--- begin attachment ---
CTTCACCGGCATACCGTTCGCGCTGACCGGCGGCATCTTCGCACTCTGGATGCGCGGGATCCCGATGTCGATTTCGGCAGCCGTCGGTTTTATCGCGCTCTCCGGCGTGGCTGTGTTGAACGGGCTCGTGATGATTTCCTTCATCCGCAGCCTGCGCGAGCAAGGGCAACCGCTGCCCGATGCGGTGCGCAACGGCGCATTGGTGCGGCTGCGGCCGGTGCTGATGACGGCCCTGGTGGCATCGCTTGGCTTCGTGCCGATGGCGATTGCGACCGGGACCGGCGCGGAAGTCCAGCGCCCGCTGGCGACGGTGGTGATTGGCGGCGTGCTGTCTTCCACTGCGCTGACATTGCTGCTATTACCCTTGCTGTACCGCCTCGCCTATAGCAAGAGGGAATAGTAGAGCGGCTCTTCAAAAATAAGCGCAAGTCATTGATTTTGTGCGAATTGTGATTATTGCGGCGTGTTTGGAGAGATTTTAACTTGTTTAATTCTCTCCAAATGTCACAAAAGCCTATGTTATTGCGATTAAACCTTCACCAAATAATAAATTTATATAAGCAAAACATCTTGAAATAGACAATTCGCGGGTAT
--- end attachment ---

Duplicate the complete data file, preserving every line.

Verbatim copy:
CTTCACCGGCATACCGTTCGCGCTGACCGGCGGCATCTTCGCACTCTGGATGCGCGGGATCCCGATGTCGATTTCGGCAGCCGTCGGTTTTATCGCGCTCTCCGGCGTGGCTGTGTTGAACGGGCTCGTGATGATTTCCTTCATCCGCAGCCTGCGCGAGCAAGGGCAACCGCTGCCCGATGCGGTGCGCAACGGCGCATTGGTGCGGCTGCGGCCGGTGCTGATGACGGCCCTGGTGGCATCGCTTGGCTTCGTGCCGATGGCGATTGCGACCGGGACCGGCGCGGAAGTCCAGCGCCCGCTGGCGACGGTGGTGATTGGCGGCGTGCTGTCTTCCACTGCGCTGACATTGCTGCTATTACCCTTGCTGTACCGCCTCGCCTATAGCAAGAGGGAATAGTAGAGCGGCTCTTCAAAAATAAGCGCAAGTCATTGATTTTGTGCGAATTGTGATTATTGCGGCGTGTTTGGAGAGATTTTAACTTGTTTAATTCTCTCCAAATGTCACAAAAGCCTATGTTATTGCGATTAAACCTTCACCAAATAATAAATTTATATAAGCAAAACATCTTGAAATAGACAATTCGCGGGTAT